Q

Q 16th letter of the classical Roman alphabet, from the Phoenician equivalent of Heb. koph, which was used for the more guttural of the two "k" sounds in Semitic. The letter existed in Greek, but was little used and not alphabetized; the stereotypical connection with -u- began in Latin. Anglo-Saxon scribes adopted the habit at first, but later used spellings with cw- or cu-. The qu- pattern returned to English with the Norman Conquest. Scholars use -q- alone to transliterate Semitic koph (e.g. Quran, Qatar, Iraq). In Christian theology, Q has been used since 1901 to signify the hypothetical source of passages shared by Matthew and Luke, but not in Mark; probably it is an abbreviation of Ger. Quelle "source."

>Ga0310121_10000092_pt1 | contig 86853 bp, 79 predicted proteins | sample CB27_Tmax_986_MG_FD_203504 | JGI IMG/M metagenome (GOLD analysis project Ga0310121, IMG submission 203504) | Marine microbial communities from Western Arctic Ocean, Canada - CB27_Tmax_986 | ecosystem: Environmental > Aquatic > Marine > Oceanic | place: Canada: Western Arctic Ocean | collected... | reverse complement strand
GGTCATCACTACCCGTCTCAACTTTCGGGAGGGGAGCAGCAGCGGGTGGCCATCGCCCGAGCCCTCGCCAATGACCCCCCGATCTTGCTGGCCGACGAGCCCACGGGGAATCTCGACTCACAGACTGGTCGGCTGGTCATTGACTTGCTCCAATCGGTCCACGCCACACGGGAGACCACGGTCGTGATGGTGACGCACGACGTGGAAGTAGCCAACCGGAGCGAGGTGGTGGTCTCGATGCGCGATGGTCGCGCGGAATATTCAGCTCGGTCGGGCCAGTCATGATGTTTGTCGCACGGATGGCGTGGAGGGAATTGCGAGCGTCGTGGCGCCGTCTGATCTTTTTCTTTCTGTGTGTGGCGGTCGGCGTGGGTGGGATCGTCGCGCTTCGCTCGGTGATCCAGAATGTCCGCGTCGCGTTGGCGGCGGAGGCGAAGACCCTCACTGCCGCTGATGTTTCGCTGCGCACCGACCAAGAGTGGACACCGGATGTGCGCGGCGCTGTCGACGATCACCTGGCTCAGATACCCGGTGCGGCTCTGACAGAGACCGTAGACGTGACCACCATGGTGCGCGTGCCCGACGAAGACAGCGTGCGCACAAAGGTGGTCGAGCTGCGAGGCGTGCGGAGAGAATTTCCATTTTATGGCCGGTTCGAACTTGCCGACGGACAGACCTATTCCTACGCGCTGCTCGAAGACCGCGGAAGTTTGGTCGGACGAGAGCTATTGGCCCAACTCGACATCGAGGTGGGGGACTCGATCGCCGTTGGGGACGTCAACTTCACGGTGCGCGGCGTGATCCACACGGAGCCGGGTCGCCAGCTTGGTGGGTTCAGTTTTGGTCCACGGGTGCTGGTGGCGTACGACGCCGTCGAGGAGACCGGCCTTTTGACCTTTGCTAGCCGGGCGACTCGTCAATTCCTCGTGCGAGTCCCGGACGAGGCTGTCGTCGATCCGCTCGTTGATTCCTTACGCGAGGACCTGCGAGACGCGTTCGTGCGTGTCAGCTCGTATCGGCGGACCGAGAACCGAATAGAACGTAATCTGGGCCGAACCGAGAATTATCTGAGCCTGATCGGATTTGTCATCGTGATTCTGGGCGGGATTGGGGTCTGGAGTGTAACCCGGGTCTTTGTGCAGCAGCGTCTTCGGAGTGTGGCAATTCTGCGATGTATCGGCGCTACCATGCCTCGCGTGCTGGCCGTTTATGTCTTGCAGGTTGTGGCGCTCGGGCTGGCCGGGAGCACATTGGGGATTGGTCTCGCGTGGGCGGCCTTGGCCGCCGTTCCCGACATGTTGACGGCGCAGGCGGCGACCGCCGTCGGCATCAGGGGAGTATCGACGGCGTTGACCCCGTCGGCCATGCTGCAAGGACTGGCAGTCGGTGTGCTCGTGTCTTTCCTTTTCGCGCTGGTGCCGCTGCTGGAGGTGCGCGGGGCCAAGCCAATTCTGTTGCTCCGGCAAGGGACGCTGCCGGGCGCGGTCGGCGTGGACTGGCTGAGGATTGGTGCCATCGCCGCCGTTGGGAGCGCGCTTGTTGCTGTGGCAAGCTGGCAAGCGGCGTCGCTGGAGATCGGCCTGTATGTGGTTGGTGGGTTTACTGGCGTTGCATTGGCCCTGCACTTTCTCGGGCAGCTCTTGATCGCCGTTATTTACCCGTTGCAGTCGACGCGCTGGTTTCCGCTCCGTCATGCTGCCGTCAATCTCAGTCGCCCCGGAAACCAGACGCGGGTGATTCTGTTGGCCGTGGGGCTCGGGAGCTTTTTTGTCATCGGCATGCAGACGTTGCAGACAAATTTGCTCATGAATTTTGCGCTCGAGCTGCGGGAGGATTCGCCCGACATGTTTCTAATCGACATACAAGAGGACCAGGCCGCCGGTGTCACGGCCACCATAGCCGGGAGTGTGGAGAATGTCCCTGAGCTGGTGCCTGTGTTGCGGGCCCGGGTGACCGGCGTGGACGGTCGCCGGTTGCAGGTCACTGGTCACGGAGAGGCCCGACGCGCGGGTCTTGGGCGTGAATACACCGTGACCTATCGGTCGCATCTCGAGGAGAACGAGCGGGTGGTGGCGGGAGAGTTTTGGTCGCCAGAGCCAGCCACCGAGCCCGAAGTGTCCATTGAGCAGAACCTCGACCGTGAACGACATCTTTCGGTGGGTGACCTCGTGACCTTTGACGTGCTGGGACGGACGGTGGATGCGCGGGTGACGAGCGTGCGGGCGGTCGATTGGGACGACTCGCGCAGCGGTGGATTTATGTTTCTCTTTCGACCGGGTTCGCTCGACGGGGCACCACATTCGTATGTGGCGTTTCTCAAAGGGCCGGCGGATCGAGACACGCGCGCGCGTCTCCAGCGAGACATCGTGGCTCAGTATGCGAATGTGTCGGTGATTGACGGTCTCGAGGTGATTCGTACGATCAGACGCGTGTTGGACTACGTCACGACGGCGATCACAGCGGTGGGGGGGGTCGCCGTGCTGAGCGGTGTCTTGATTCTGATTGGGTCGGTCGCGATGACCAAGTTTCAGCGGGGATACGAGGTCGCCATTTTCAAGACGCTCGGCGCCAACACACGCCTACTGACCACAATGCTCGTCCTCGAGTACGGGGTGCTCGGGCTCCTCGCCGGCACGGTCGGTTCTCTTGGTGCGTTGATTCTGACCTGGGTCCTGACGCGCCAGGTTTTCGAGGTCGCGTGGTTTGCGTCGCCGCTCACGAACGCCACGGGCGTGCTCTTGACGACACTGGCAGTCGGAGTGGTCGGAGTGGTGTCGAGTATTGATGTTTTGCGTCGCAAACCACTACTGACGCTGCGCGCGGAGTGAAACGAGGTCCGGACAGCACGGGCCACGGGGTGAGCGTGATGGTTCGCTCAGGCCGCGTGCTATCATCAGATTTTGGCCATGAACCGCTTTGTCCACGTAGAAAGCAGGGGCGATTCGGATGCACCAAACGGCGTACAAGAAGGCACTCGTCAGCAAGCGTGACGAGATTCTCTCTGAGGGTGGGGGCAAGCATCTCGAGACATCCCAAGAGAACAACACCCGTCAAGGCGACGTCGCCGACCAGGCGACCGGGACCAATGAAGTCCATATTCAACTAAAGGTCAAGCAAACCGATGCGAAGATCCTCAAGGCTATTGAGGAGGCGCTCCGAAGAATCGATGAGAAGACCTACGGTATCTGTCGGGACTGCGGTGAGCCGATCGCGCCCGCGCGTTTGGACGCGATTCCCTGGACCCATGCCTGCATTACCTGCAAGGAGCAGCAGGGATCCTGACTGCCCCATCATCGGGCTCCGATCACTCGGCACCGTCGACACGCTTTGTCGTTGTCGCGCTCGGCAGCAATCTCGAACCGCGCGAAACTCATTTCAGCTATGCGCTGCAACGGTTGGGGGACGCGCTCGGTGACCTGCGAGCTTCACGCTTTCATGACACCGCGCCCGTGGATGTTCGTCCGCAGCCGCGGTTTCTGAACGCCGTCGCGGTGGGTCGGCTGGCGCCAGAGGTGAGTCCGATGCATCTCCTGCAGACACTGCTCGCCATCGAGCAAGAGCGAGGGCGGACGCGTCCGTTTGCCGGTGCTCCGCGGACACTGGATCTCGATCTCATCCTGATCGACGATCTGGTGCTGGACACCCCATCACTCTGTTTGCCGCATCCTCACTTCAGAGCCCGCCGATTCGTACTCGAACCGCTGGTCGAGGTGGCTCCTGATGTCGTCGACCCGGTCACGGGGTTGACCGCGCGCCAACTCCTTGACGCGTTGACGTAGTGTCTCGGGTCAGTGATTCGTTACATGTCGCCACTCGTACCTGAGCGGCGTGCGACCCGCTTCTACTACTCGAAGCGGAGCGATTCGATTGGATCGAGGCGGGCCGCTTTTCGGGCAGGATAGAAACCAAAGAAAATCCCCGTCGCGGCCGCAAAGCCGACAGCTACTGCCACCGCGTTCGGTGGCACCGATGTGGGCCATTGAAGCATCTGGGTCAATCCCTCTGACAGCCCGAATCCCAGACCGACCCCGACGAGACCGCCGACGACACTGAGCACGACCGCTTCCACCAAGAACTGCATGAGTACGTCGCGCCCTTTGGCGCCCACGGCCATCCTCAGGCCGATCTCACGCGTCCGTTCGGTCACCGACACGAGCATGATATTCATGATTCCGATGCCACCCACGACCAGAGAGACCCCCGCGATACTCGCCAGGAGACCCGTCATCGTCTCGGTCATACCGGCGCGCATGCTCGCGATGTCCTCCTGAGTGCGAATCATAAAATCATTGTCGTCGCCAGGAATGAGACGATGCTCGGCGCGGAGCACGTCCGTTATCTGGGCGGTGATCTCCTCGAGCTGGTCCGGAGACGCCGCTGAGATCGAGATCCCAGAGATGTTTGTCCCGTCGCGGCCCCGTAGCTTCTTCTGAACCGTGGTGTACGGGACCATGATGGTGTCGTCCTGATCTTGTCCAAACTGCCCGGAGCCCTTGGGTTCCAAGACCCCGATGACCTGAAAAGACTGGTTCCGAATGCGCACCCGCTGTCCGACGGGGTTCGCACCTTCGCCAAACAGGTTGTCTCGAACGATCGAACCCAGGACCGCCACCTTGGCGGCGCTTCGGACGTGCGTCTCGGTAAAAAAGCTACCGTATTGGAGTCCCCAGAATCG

Etymology dictionary. 2014.

Share the article and excerpts

Direct link
Do a right-click on the link above
and select “Copy Link”

We are using cookies for the best presentation of our site. Continuing to use this site, you agree with this.